Thief: for Terveen

I am a thief

a thief of words.

Watch out for me.

I am never at rest.

My tools

are my ears, my eyes,

my prey

the streets of my city.

I scan for the unwary face,

the frown or smile

that betrays.

I listen into conversations,

arguments.

Priest-like

I elicit confessions.

I watch for

the unguarded sentence,

the revealing phrase.

I am the one with the notebook

opposite you on the bus;

the one with the slightly intent look

at your side.

Watch out for me.

I am the purloiner of language.

I snatch words

and use them as my own.

I am the poet, the novelist,

the thief of words

* from my second book, 1990. Longman Cheshire

His Arms Were a Graphic Novel

It wasn’t the person from Porlock; it was my aunt

Who got on the bus, brought my poem to an end.

My notebook slumped on my lap as she told me

The long sad story of a friend.





When she got off I had my chance but this young bloke

Sat next to me, iPod blaring, hair swooped back.

It was the White Stripes live from Splendour.

How could I not listen ? It was Meg and Jack.





But then a cross-eyed biker got on, hair in a rat’s tail,

Skin graffitied with tatts. How could I not look?

His arms a graphic novel. Then a woman got on

Shouting into her mobile, angry as ‘The Angry Book’.





The sad sack on the other end was out for the count.

Luckily Coleridge didn’t board this bus

while he was dreaming ‘Kubla Khan’. He wouldn’t

have written a word. The poem would be dust.





  • picture courtesy of Pinterest by TheTatt

Come Closer and Listen

I reckon if someone calls a book, ‘Come Closer and Listen’ they ought to have something to say.

Something vital, urgent, new. Provocative.

I leaned real close and listened. I wanted to be shocked out of my stodginess.

Take something away, to share with my mates at the pub Friday night.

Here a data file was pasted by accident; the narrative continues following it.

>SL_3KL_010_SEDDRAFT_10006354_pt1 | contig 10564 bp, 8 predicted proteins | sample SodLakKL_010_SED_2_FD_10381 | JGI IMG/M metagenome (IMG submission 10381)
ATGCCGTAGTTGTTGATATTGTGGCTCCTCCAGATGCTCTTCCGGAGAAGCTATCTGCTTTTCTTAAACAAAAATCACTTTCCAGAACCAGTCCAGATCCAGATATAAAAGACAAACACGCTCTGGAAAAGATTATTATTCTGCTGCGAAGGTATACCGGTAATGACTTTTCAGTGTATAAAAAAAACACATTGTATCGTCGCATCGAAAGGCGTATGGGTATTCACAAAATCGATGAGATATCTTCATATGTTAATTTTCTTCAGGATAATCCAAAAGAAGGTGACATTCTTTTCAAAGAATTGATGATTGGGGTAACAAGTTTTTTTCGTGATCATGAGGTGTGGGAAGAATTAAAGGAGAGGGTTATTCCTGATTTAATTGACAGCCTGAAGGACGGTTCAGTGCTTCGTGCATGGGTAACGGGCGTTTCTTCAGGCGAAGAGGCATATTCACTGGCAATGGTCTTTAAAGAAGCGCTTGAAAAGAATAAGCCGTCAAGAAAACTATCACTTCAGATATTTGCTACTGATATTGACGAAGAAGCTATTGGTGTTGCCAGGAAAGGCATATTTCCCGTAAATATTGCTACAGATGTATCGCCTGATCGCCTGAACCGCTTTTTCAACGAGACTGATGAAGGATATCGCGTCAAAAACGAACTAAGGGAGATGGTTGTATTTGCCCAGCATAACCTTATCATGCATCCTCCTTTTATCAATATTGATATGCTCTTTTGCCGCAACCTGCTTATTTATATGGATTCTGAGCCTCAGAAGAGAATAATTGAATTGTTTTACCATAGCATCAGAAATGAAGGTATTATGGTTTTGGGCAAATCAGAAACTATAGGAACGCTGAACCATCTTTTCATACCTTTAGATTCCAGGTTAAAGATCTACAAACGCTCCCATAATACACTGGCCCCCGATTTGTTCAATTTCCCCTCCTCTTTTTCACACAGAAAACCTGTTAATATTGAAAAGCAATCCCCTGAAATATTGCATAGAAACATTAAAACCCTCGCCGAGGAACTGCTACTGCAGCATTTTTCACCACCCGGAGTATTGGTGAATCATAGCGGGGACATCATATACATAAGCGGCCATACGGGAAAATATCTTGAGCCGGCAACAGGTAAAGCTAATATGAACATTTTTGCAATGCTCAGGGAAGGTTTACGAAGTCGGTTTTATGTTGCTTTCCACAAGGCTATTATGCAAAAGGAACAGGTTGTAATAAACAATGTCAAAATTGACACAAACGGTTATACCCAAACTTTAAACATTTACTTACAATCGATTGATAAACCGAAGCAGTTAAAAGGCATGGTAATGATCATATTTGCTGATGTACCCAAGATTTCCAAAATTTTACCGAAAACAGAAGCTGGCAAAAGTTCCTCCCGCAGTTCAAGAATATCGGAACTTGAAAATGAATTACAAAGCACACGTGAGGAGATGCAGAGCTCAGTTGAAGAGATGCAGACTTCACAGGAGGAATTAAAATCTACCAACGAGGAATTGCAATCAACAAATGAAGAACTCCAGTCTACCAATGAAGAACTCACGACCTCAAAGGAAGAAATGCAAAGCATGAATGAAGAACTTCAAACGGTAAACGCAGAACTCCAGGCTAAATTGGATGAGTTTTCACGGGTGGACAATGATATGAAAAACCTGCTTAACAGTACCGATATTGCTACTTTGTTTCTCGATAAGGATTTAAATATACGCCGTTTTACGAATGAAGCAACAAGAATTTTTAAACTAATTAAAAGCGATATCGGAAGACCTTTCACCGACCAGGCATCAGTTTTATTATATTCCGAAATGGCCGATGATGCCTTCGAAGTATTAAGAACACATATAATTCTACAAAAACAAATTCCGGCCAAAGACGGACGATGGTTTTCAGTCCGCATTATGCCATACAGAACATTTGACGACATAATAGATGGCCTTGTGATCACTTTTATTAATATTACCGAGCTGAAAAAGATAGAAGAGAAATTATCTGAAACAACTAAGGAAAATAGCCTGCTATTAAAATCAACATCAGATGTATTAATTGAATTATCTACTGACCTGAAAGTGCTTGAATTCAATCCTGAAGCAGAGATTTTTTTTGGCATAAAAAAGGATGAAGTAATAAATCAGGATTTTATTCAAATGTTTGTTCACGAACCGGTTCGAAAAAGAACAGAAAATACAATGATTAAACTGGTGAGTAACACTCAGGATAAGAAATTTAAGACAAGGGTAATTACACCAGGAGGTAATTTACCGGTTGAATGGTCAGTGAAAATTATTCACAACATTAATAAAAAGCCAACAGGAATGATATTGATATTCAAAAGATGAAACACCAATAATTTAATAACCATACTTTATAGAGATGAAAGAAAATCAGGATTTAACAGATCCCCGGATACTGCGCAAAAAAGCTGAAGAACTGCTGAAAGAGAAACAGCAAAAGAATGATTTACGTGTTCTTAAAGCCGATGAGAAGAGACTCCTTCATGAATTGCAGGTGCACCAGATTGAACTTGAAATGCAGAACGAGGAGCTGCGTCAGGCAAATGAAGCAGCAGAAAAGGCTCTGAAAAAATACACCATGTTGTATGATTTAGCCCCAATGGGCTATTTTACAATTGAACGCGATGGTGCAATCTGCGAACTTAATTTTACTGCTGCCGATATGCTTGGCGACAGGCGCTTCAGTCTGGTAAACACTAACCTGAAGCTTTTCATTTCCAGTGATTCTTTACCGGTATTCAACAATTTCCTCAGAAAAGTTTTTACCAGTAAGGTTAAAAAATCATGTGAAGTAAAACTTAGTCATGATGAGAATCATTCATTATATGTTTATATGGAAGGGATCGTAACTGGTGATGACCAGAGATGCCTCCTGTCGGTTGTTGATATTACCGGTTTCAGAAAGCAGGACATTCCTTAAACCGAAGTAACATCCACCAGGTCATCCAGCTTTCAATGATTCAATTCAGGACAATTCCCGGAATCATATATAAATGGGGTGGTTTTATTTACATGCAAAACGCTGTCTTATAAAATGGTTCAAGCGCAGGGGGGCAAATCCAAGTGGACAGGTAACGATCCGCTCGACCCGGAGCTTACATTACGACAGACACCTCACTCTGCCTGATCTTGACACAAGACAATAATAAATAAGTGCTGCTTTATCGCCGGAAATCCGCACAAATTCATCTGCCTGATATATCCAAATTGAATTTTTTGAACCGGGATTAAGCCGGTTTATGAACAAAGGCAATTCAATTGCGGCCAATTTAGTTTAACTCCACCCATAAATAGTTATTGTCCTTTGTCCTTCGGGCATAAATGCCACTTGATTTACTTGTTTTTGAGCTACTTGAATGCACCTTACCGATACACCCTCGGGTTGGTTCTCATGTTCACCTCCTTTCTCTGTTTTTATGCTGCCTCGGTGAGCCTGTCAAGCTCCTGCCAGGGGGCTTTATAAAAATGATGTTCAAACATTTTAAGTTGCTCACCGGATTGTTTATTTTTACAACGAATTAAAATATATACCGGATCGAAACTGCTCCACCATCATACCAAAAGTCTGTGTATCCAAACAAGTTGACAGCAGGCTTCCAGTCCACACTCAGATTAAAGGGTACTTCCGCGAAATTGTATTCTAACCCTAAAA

Something revelatory.

But there was nothing.

Admittedly the poems are well crafted, And there are a few good ones

and even one stand-out poem but that’s it in 60 + pages.

But really it’s the same old stuff as in the previous 10 books.

God help us, we;re all in danger of repeating ourselves and if I do I pray someone

calls me out.

But it’s like I said of the Seinfeld book.

You coulda done better, Charles. You coulda done better.

A Petulance of Poets

Not a tower of giraffes

Nor a bloat of hippopotami

But a petulance of poets

Gathered in a side room

Of the library

Each champing at the bit

Wishing the bore out the front

Would bugger off and let someone

Worthy get on

Not really listening

But when their turn comes,

Oh the words, the words,

Such melody, such sweetness,

Was ever anything ….

Barely noticing that many who had already read

Had buggered off home or hit the bar.

I have heard Stand-Up Comics are much like this.

It is no laughing matter.





  • pic courtesy of Wikipedia

I Read my Poems the Riot Act

Don’t go morbid on me, I say.

It’s my mother coming out in you.

At least she walked it off.

Lighten up.

Tap into your jocular vein.

Give your funny bone a bump so it knows it’s alive.

Look at yourself in the mirror. Pull a funny face.

No more ‘Hittites’. Too dark, gloomy.

And no, you’re not putting ‘Icy Innuendoes’ up for another run.

Don’t even think about it.

Lighter stuff. A bit of fluff,

Think Hobbo. Think Don.

With their clown hats on.

Away moroseness. Morbidity.

You’ll be the death of me.

On the Nose

You don’t see many poems celebrating the sense of smell.

Sight rules the roost, cock-a-doodles its pre-eminence